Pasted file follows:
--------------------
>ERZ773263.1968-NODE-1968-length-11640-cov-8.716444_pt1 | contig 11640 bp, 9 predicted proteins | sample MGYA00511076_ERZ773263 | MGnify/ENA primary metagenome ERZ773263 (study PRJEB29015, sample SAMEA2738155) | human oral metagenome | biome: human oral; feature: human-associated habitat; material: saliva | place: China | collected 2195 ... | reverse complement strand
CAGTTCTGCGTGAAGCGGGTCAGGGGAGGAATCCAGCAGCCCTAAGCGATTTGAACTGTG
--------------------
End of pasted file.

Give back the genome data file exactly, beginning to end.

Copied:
>ERZ773263.1968-NODE-1968-length-11640-cov-8.716444_pt1 | contig 11640 bp, 9 predicted proteins | sample MGYA00511076_ERZ773263 | MGnify/ENA primary metagenome ERZ773263 (study PRJEB29015, sample SAMEA2738155) | human oral metagenome | biome: human oral; feature: human-associated habitat; material: saliva | place: China | collected 2195 ... | reverse complement strand
CAGTTCTGCGTGAAGCGGGTCAGGGGAGGAATCCAGCAGCCCTAAGCGATTTGAACTGTG